A £500,000 appeal has been launched to save one of Wales’s most famous hotels and transform it into a community enterprise.
The Owain Glyndwr Hotel – site of the first National Eisteddfod – stands on Corwen’s London Road, the historic A5 from London to Holyhead, which has carried Roman Legions, horse-drawn mail coaches, Irish MPs and holidaymakers for almost 2,000 years.
The Corwen Partnership has been formed to raise enough money from a share issue to buy the Grade Two-listed building in the town centre and invest a further £200,000 in updating the property.
In a race against time they are issuing a plea to local people to snap up the 2,500 £200 shares and save the building by the deadline for the sale on July 1.
The hotel is one of just eight remaining coaching inns on the A5 and owner and local man Ifor Sion, who has kept the hotel going for the past 25 years and backs the plans, is offering it for a knockdown £300,000.
The Partnership has the full support of Corwen Town Council, Cadwyn Clwyd, South Denbighshire Community Partnership and many local businesses and stakeholders in its aims to deliver the property into community ownership.
Partnership Chair and local resident David Counsell leads the group which plans to launch its appeal with the share issue at five days of events on St David’s Day and he said: “The big driver for us is seeing what’s happened to similar hotels which have ended up boarded up and derelict.
“It would be an absolute disaster for the town if that happened to the OG as it is affectionately known. Corwen has suffered badly in recent years with local pubs and businesses closing.
“We hope that by buying the hotel as a community, we can reverse this trend, turn it into a popular destination again, and with the imminent return of the Llangollen and Corwen Railway, we will be able to welcome more visitors and put Corwen back on the map.”
The group plans to launch its appeal with a share issue during five days of community events at the hotel, starting on St David’s Day – Wednesday, March 1.
These will include activities and entertainment aimed at engaging with local people, businesses, sports clubs and organisations to promote the building and share ideas for its future.
Tours of the hotel will be available to appreciate its potential – with 15 en-suite bedrooms, function rooms, bars, kitchens and cellars, the organisers believe it has the makings of a thriving community hub.
The Partnership has set up the Owain Glyndwr Community Hotel Ltd as a Community Benefit Society and is to issue half a million pounds in £200 shares, with a maximum stake holding of £50,000. One vote is allocated to each shareholder, irrespective of the number of shares.
David Counsell added: “There are about 100 pubs in community ownership across the UK, many of them in smaller towns and villages than Corwen and only one of them has gone out of business during Covid so we believe there is a future for the Owain Glyndwr.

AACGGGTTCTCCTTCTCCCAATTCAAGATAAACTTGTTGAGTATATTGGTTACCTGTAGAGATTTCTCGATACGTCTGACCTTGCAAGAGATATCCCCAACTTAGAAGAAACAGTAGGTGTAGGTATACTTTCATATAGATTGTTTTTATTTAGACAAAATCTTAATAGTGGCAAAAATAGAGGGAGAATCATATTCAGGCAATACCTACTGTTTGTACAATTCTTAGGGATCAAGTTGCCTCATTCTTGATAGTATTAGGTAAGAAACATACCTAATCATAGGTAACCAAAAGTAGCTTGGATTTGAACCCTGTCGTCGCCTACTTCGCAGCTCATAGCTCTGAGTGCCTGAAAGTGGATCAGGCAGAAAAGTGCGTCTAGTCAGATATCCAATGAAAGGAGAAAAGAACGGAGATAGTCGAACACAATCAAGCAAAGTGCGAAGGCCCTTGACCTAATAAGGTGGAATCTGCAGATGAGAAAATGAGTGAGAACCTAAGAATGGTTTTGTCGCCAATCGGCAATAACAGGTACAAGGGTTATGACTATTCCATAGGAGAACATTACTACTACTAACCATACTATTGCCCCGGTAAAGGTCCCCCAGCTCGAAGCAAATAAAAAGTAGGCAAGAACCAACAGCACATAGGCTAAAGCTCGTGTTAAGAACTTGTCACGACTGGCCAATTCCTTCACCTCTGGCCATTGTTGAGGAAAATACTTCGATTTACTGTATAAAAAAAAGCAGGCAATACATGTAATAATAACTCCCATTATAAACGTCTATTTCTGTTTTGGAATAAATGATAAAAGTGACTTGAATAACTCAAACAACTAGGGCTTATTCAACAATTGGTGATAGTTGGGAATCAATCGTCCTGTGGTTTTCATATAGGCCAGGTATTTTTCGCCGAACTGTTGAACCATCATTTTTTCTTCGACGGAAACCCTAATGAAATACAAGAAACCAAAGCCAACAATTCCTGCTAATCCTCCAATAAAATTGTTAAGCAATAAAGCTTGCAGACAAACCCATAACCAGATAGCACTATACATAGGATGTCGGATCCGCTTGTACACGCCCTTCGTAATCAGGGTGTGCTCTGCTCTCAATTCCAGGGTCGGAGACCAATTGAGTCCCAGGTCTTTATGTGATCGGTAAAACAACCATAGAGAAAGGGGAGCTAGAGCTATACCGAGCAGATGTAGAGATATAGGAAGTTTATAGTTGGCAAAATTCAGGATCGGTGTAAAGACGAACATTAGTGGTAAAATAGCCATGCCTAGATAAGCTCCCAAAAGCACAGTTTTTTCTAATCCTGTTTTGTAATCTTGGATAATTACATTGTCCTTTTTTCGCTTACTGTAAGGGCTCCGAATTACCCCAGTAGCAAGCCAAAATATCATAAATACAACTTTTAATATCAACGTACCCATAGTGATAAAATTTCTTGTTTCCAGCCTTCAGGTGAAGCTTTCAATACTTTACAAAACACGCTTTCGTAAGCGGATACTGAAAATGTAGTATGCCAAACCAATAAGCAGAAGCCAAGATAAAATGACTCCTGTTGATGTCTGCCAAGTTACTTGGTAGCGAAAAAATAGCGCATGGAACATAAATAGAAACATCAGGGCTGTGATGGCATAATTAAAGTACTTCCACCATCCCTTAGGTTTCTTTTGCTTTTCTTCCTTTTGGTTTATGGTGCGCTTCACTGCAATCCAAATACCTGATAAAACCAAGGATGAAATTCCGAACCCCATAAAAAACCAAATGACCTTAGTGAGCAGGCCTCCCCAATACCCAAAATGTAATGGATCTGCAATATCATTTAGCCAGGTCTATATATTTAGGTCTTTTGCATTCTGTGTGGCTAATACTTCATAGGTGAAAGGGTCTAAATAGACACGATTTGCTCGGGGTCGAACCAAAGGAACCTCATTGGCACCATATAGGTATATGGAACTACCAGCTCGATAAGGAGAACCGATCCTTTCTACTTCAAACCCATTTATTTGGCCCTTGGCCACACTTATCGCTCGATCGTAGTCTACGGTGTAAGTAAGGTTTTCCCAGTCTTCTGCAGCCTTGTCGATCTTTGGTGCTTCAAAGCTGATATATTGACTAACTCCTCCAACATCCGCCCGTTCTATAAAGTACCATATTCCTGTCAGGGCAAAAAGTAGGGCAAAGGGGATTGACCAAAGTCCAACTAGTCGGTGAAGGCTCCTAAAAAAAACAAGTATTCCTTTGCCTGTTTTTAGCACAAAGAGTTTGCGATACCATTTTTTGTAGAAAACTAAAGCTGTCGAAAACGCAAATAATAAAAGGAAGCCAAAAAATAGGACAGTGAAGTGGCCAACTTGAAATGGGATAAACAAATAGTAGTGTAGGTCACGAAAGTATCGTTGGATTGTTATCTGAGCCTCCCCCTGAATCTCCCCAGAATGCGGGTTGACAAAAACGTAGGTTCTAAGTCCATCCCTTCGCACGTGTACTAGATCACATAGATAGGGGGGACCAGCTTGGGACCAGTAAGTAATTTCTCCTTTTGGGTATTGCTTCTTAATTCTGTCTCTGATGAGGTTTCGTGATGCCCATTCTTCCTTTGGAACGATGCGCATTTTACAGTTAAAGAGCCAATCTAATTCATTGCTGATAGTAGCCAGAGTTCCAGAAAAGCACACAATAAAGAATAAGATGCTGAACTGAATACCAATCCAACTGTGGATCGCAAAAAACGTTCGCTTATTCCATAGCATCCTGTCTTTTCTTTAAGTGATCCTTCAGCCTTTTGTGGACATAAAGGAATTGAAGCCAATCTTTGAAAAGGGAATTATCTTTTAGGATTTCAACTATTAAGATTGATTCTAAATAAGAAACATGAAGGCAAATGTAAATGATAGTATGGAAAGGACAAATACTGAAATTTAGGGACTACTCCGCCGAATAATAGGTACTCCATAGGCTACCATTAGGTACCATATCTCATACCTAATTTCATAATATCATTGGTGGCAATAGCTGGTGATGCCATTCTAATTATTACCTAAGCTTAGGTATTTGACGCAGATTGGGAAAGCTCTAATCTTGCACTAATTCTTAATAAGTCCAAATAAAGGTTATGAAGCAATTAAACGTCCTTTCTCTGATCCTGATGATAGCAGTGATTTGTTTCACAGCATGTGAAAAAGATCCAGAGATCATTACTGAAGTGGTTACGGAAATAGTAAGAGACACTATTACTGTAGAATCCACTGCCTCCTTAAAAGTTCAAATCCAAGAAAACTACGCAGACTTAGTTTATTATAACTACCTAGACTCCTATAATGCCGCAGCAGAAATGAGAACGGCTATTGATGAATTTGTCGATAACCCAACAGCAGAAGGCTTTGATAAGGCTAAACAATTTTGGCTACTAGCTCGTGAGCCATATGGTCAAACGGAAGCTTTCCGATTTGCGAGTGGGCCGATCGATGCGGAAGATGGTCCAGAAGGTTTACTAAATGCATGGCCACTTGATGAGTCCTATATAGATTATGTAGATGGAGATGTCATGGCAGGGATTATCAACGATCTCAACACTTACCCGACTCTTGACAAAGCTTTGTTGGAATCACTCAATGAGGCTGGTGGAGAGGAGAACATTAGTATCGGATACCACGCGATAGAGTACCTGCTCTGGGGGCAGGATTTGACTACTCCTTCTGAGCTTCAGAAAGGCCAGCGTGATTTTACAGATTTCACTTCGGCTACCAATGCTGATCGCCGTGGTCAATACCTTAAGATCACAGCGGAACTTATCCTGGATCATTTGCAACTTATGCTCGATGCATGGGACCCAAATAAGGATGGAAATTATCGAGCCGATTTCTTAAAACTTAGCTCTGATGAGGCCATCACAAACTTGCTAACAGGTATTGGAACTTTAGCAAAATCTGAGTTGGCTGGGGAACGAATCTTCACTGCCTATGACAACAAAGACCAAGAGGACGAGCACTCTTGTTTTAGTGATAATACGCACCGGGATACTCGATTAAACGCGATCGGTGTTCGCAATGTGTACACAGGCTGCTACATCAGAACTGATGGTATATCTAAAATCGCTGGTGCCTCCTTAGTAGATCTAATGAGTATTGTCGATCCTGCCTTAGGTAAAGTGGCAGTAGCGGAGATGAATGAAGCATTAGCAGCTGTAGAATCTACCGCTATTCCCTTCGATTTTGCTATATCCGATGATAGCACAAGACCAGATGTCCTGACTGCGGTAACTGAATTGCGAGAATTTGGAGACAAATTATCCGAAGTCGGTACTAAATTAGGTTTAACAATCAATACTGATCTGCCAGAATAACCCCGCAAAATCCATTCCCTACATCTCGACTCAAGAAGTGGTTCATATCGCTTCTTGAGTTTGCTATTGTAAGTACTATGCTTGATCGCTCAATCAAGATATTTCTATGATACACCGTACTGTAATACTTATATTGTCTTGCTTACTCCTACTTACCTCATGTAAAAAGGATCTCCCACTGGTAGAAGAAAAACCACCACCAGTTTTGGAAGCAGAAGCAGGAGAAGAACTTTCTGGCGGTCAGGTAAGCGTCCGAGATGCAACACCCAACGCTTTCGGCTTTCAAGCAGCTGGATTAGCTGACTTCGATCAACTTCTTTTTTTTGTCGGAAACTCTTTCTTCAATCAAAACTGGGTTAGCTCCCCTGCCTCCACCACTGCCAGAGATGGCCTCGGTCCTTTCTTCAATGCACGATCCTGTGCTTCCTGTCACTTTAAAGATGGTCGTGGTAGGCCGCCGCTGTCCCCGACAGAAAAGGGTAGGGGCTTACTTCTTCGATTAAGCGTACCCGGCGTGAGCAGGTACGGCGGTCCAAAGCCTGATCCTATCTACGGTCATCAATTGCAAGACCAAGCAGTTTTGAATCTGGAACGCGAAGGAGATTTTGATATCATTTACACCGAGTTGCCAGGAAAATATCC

“It’s a very robust business model and not one that’s out to make a massive profit, but whatever profit it does make will go back into the community and we believe it could make over £100,000 a year.
“No one will make a profit from their shares, it’s more about making an investment in the future reinvigoration of the town alongside the railway.
“We see the future OG as more than just a pub. We want to make it a focal point and hub for the whole community.
“The £500,000 will more than cover the asking price, and £100,000 on necessary works that need to be carried out during the first 6 to 12 months.
“Afterwards we hope to take advantage of grants and profits to improve the property taking particular account of improving access and environmental sustainability. We plan to use local businesses and volunteers as much as possible.
“The Owain Glyndwr would be one of the biggest community-owned pubs in the country – the building is basically sound and we were all surprised at what good condition it is in, but we only have until July to buy it.”
The hotel dominates the centre of the town and stands opposite the statue of Owain Glyndwr, the last native Prince of Wales, who would have known it and Corwen well.
The rear of the hotel dates back to 1329, so it is therefore likely that Owain Glyndwr, born five miles east in Glyndyfrdwy in 1354, could indeed have passed or even entered the building.
Even then it is likely that monks at the nearby parish church of Saint Mael and Saint Sulien, first mentioned in chronicles 800 years ago, would have brewed beer there.
According to local historian and Partnership member Dylan Jones, by the 18th century the building was referred to as the New Inn and the frontage dates from the early 1700s but by 1824 it was advertised as the Owen Glendower Hotel and owned by Francis Clarke.
In 1789 the inn was the site of the first public eisteddfod, the brainchild of local man Thomas Jones with the approval of the Gwyneddigion Society, a cultural group of Welsh exiles living in London.
Dylan said: “The Eisteddfod was not without controversy, with the organiser tipping off one of the competing poets, giving him the subject of the prose prior to the competition.
“The favourite, Gwallter Mechain, won, of course, much to the disgust of all other competitors, including the celebrated Twm o’r Nant, and accusations of cheating nearly lead to a dual between supporters, one of whom was Captain Cook’s surgeon, David Samwell, from Nantglyn, Twm’s sponsor.”
For more information on the Owain Glyndwr Hotel and the campaign to save it go to https://www.facebook.com/groups/597758811573323